Skip to main content
Part of complete coverage from

What's racist about a talking goat?

By LZ Granderson, CNN Contributor
May 3, 2013 -- Updated 1546 GMT (2346 HKT)
STORY HIGHLIGHTS
  • LZ Granderson checked out the Mountain Dew ad everybody says is racist
  • He doesn't get why it's offensive, he said; it's just silly and absurd and not serious
  • Comedians like Dave Chappelle push racial boundaries all the time, LZ says
  • He writes that it's sad it's come to this: Laughing at a talking goat is unacceptable

Editor's note: LZ Granderson, who writes a weekly column for CNN.com, was named journalist of the year by the National Lesbian and Gay Journalists Association and was a 2011 Online Journalism Award finalist for commentary. He is a senior writer and columnist for ESPN the Magazine and ESPN.com. Follow him on Twitter @locs_n_laughs.

(CNN) -- I went online this morning to see the Mountain Dew ad -- the one some are calling the most racist in history -- expecting to see some really offensive stuff. Instead, I saw some really silly stuff.

The goat's funny.

The names of some of the black men in the lineup are hilarious.

LZ Granderson
LZ Granderson

The premise: ridiculous.

And I would think that's the point of a commercial with a talking goat. It's meant to be ridiculous and not taken seriously. It's comedy of the absurd, along the lines of Del Shores' "Sordid Lives," Jerry Seinfeld's parents on "Seinfeld" or "Dude, Where's My Car?"

The most racist commercial in history?
Edgy advertisements angering consumers

Does it play on stereotypical imagery?

Yes, and because of that, I can see how some could be a bit put off by a police lineup featuring all black men before a frightened white woman. But come on, one of the suspects' names is "Beyonte."

The circumstances surrounding the scene in the commercial are so outrageously over the top, I found myself snickering more than anything. Similar to the way I snickered during a skit featuring Dave Chappelle, who was making fun of racism with the creation of his character Clayton Bigsby, a blind white supremacist in the South.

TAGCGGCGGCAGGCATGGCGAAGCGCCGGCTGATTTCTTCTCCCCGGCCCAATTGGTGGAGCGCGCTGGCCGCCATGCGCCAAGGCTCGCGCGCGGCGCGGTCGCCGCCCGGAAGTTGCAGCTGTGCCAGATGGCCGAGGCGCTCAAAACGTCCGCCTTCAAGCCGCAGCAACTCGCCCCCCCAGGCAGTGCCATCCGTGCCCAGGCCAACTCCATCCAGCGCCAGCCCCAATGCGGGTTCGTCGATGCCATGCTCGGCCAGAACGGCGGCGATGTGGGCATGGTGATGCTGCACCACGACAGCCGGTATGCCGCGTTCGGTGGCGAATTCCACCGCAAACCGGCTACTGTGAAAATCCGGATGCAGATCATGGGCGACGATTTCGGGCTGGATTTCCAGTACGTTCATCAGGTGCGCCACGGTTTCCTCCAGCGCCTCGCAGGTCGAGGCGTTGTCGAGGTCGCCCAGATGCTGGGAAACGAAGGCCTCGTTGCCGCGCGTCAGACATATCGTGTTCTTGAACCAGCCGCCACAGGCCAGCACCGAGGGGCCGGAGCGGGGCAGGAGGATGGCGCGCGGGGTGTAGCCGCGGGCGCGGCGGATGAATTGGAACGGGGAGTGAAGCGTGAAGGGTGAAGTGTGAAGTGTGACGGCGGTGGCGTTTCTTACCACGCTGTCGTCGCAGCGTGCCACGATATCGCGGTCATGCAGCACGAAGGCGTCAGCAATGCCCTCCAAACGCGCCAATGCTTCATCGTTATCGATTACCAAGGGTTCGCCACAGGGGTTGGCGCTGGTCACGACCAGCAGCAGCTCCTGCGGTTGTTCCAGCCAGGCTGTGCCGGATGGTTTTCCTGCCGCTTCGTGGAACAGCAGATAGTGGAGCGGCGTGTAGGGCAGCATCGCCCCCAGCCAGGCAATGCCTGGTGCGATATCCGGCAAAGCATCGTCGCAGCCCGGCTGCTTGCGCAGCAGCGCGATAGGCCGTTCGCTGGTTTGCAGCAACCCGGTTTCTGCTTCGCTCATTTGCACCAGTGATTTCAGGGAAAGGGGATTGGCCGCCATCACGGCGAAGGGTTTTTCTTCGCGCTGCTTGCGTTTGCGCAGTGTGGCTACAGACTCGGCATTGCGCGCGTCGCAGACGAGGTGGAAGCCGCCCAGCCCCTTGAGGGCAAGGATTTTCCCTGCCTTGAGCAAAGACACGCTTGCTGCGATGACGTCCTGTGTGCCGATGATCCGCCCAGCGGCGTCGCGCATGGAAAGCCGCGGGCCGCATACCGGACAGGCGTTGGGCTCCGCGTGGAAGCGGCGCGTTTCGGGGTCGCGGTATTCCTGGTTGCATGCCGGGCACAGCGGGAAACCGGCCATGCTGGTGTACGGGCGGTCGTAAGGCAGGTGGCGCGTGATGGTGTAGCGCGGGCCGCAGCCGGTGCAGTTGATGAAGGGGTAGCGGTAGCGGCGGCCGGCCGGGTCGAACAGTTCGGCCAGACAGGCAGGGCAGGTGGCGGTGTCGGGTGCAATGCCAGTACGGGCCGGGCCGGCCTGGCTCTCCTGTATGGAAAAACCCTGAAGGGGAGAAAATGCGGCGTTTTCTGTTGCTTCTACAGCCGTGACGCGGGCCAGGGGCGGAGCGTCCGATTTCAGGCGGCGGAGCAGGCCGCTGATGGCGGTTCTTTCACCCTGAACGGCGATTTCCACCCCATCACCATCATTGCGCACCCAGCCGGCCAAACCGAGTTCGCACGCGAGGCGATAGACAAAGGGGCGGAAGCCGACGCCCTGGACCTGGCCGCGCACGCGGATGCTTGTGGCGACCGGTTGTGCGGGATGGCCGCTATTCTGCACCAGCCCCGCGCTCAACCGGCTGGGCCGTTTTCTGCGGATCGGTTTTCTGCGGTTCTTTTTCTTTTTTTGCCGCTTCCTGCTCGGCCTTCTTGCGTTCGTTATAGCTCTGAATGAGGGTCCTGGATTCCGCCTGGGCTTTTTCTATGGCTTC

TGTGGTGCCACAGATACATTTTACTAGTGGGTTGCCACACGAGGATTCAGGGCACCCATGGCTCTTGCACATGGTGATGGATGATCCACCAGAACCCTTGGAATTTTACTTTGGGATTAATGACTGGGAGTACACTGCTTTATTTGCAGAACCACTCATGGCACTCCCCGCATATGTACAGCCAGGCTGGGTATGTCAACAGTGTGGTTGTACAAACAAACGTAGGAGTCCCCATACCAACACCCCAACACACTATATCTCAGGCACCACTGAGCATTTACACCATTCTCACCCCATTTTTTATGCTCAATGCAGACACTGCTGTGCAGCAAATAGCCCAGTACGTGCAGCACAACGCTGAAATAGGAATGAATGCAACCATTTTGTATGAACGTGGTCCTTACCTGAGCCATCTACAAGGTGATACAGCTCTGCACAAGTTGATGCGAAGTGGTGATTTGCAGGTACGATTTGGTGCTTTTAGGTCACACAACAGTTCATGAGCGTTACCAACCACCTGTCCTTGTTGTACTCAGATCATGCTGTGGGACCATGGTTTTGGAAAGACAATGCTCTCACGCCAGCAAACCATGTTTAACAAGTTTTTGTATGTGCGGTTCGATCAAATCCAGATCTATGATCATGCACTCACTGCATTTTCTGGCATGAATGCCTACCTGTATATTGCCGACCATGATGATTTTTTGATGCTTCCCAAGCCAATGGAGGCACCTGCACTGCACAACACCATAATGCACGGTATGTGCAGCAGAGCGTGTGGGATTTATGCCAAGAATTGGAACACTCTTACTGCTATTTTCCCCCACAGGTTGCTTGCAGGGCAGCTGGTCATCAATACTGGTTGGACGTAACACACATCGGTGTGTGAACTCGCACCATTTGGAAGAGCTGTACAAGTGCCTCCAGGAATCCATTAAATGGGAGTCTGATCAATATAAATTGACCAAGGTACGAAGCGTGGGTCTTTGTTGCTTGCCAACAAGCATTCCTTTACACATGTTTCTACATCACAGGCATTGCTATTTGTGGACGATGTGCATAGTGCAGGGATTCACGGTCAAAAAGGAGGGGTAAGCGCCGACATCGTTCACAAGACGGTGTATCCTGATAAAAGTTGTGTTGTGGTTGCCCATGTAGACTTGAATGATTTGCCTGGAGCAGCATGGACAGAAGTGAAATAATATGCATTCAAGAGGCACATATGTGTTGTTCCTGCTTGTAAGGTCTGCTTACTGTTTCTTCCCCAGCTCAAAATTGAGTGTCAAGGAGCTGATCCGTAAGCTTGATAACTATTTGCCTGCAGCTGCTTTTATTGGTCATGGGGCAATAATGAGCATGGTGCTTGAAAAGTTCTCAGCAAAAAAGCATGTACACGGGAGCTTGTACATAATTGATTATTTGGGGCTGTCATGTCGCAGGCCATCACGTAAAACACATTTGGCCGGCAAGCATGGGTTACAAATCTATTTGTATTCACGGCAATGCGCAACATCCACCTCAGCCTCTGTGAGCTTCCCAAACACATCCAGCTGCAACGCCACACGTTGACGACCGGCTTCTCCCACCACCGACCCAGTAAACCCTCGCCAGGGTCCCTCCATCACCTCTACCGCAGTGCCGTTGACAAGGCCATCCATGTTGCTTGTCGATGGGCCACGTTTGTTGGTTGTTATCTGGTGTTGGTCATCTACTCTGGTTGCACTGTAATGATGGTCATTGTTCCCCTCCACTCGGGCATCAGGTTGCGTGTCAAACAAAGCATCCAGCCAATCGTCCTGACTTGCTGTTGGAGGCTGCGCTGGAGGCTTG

And he's black.

"You've never left this property, have you, Mr. Bigsby?"

"No, sir, not in many years."

"What if I were to tell you that you are an African-American?"

"Sir! Listen! I'm gonna make this clear. I am in no way, shape or form involved in any n***erdom!"

Classic Chappelle.

Thus I find the controversy to be as laughable as the Rev. Jerry Falwell saying the Teletubbies were bad for children because the purple one was gay.
LZ Granderson

The Mountain Dew commercials' brand of frat-boy physical humor isn't everyone's thing. It could be seen as callous or making light of battered women. For me, though, the presence of a talking goat put me in a different "South Park"-ish mindset. There's a reason "South Park" remains a high-rated show, why "The Simpsons" is the longest-running sitcom in history, why a third installment of "The Hangover" is being released: A lot of people like dumb, frat-boy humor draped in fantasy.

And I'm not trying to say Tyler, the Creator (whose real name is Tyler Okonma) scripted a commercial that is as brilliant as anything we've seen on the "Chappelle Show." And because of the rape fantasies in his music and liberal use of homophobic slurs on Twitter, I question why the advertising executives at Mountain Dew thought it was a good idea to partner with him in the first place. But with all of that being said, I doubt his intent behind the commercial was to demonize black men.

And that's the difference: intent.

A commercial that uses stereotypes has the potential to make any minority group featured in it uncomfortable, but is the Mountain Dew commercial really on par with, say, "Birth of a Nation," a film that blatantly uses disparaging caricatures of black men to slander and promote fear? No, it isn't, so can we please step back from the ledge?